: : : : Anyway, on the whole 'kill' subject, is Catskills so-named for a similar reason? ie. Dutch heritage, and does the 'kill' bit mean the same thing? And if so, why is there an 's' on the end? BTW - I had the best steak in Catskills - went to a diner and asked for a steak sandwich with tomato, onion & beetroot and they had no idea what I was talking about. So I explained. They couldn't deliver the beetroot, but substituted cheese - which I accepted as long as the cheese wasn't that hideous orange colour that you Yanks seem to love. Result - magnificent steak sandwich!!! Completely pointless trivia, but a fond memory.
: : : There's an "s" on the end of Catskills because it's plural. It's usually "the Catskills", the local name for that section of the Appalachian Mountains in lower upstate New York. There's also a town called Catskill, which is singular. Now as for extremist animal rights groups, well, it's possible they prefer to think of it as "cat-skills", but even that usually involves the killing of small critters.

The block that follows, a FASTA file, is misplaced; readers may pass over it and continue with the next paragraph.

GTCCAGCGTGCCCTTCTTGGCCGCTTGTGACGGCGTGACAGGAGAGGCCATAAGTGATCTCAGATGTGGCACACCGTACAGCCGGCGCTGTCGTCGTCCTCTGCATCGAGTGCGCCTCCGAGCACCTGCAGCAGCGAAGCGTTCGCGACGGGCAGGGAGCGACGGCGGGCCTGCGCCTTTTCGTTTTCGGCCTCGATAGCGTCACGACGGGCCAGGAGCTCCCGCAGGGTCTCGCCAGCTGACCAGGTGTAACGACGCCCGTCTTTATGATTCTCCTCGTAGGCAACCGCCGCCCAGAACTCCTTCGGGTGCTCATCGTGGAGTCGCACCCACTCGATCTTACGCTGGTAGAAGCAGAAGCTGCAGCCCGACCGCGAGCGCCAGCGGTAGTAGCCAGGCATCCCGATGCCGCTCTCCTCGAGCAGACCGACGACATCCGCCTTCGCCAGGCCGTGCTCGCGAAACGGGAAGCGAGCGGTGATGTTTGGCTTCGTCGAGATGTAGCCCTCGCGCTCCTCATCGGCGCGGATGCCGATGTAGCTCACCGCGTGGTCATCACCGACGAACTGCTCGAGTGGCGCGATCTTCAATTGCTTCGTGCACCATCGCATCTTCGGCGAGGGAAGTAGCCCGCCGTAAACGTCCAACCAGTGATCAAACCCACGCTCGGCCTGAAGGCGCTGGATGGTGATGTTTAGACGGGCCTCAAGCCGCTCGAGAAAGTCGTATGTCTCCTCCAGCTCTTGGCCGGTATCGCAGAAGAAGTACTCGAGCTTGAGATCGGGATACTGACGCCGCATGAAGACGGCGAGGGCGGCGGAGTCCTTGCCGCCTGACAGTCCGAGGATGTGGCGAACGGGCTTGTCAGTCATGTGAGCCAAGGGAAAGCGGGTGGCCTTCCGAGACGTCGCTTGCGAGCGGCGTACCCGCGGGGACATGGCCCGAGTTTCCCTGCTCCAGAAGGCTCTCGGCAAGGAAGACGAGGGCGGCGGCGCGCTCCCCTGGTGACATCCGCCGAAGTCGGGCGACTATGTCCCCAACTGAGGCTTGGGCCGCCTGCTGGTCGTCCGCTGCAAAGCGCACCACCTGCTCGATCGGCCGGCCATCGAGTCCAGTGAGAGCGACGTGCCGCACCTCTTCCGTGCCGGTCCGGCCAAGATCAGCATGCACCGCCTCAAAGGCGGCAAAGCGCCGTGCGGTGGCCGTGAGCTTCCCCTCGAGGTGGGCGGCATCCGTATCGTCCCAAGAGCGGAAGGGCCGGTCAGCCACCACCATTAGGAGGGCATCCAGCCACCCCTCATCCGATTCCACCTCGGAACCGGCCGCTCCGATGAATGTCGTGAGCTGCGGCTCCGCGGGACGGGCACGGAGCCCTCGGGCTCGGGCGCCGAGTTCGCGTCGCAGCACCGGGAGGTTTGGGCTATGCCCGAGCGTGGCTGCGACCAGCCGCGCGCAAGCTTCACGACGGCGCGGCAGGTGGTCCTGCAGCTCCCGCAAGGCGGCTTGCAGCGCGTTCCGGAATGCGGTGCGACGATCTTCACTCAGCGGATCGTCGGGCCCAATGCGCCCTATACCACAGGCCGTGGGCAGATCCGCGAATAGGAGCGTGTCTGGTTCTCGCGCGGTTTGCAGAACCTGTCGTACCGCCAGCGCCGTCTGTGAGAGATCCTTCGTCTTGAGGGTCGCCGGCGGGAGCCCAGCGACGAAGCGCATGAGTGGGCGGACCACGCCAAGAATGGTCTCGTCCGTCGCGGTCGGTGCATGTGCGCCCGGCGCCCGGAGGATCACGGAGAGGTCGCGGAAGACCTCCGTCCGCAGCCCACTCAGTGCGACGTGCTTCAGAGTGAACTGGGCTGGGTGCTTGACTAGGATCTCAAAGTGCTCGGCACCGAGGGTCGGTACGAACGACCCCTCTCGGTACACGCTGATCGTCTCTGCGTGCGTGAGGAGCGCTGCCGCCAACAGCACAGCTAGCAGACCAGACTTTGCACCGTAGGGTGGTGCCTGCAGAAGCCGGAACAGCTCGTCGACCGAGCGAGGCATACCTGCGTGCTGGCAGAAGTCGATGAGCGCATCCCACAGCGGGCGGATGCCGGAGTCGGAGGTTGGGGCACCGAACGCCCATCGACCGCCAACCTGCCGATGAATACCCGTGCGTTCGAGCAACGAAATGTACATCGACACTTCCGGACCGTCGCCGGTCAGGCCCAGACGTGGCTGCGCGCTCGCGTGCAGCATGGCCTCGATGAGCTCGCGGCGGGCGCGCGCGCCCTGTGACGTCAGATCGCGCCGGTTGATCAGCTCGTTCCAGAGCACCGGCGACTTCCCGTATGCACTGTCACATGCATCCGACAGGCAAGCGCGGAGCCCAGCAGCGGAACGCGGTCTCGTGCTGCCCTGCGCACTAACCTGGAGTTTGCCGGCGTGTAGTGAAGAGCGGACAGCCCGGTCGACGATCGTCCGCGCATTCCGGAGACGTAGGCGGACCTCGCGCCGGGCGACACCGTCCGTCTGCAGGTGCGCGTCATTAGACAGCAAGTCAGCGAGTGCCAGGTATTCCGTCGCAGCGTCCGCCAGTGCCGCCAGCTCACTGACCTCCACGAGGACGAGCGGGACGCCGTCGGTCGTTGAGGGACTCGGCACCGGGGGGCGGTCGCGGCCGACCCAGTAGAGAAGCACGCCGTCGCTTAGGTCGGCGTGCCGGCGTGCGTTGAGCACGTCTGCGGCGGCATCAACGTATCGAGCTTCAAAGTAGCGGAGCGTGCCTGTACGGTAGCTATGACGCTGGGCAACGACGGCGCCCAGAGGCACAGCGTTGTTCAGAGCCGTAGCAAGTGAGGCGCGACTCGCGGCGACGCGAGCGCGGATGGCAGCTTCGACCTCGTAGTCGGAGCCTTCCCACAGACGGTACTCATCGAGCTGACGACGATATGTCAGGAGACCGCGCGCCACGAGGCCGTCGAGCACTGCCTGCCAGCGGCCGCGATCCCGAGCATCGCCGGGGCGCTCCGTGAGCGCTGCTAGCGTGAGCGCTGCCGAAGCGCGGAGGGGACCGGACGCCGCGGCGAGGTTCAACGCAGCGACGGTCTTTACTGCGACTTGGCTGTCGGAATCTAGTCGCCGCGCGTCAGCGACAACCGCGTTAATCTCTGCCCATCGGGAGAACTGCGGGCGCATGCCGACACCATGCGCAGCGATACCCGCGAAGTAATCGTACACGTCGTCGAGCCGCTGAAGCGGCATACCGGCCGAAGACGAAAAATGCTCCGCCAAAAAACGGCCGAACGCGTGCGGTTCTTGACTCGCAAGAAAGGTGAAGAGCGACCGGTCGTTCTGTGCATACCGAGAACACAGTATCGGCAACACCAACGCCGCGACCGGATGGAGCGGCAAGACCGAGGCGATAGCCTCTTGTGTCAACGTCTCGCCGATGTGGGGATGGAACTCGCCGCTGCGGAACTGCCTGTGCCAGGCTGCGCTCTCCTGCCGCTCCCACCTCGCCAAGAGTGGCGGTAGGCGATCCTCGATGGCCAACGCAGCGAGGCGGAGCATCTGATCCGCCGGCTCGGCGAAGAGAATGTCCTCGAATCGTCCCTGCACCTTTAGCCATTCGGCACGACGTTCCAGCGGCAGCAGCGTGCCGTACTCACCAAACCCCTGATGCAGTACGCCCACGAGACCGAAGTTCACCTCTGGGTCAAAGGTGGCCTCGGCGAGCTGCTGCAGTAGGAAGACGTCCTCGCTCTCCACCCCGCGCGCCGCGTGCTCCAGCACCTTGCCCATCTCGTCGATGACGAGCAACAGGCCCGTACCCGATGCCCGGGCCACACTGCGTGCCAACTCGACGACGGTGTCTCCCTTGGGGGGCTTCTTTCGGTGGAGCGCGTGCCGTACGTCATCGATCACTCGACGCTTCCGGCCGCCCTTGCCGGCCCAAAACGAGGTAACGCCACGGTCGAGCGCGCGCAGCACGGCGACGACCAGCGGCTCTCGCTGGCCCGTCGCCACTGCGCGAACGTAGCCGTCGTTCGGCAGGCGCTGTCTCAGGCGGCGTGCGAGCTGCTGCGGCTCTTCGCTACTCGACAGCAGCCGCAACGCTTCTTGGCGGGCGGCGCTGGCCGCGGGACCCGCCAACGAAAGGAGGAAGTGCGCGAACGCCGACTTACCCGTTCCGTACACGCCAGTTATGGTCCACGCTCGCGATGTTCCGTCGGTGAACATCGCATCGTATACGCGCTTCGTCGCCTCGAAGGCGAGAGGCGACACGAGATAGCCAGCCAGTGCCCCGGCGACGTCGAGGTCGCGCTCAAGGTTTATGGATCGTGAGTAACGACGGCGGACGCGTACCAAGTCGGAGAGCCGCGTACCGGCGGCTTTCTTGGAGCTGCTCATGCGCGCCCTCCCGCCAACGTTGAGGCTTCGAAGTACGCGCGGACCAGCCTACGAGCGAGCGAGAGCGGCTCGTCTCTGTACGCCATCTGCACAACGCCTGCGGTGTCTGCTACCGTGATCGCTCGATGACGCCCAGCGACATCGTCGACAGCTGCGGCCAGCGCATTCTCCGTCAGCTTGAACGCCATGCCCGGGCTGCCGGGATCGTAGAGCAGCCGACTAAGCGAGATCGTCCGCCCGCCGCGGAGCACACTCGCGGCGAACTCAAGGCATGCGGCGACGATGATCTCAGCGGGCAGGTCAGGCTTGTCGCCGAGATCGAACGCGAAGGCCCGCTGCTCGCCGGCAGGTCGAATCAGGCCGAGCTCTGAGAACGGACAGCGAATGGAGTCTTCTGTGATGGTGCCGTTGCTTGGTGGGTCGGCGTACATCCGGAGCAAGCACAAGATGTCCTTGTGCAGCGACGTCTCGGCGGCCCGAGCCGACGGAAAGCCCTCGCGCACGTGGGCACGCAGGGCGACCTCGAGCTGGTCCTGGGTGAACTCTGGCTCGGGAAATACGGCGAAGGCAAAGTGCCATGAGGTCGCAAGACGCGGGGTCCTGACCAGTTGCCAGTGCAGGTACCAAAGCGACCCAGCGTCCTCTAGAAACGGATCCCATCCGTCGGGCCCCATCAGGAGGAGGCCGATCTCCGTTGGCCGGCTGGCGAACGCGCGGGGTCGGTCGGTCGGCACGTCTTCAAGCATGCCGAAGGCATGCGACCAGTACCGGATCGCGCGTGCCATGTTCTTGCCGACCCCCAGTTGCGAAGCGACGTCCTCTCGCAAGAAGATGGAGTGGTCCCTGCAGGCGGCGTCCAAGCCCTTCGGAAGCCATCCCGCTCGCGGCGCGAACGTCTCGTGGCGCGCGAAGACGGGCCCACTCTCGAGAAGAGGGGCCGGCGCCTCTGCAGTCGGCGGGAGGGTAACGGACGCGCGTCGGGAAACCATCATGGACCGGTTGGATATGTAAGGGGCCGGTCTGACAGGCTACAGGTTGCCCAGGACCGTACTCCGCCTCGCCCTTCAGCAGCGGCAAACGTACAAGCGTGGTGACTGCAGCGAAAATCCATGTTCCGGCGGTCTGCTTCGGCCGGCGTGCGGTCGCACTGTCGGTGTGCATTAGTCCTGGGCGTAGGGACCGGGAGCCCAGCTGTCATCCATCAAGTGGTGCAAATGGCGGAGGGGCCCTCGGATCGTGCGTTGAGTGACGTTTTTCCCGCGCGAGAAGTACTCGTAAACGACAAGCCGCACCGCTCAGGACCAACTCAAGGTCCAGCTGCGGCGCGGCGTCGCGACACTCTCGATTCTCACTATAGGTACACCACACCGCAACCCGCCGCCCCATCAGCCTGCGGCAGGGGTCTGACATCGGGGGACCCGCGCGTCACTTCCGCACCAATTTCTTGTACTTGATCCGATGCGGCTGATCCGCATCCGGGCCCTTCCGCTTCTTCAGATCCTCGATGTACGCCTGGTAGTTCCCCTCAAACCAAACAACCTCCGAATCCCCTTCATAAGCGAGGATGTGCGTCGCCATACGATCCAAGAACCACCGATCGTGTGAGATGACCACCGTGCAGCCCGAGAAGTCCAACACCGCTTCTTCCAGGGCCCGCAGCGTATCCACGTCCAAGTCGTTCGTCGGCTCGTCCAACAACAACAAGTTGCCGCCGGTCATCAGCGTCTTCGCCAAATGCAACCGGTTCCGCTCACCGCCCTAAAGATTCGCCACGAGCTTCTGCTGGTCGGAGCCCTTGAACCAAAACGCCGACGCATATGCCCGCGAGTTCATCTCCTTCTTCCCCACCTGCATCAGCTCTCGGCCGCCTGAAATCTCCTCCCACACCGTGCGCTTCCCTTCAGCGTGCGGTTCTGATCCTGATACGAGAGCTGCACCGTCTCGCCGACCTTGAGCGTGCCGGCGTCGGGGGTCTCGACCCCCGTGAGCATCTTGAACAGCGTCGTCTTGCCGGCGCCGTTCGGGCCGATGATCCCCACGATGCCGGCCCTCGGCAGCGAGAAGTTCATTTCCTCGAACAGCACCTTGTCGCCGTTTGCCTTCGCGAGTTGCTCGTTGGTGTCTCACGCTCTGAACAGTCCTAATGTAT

: : : And of course "beetroot" is virtually unknown here in the middle third of the North American continent, but when in the Catskills you can always order "borscht", which is a beet soup, and which also gives the region its other name, "the Borscht Belt". That name comes from the predominantly Jewish resort hotels that still draw many vacationers from the New York City area. Before the proliferation of comedy clubs in just about every city, many if not most famous American comedians got their start in the Borscht Belt, also called the "Borscht Circuit" in the business.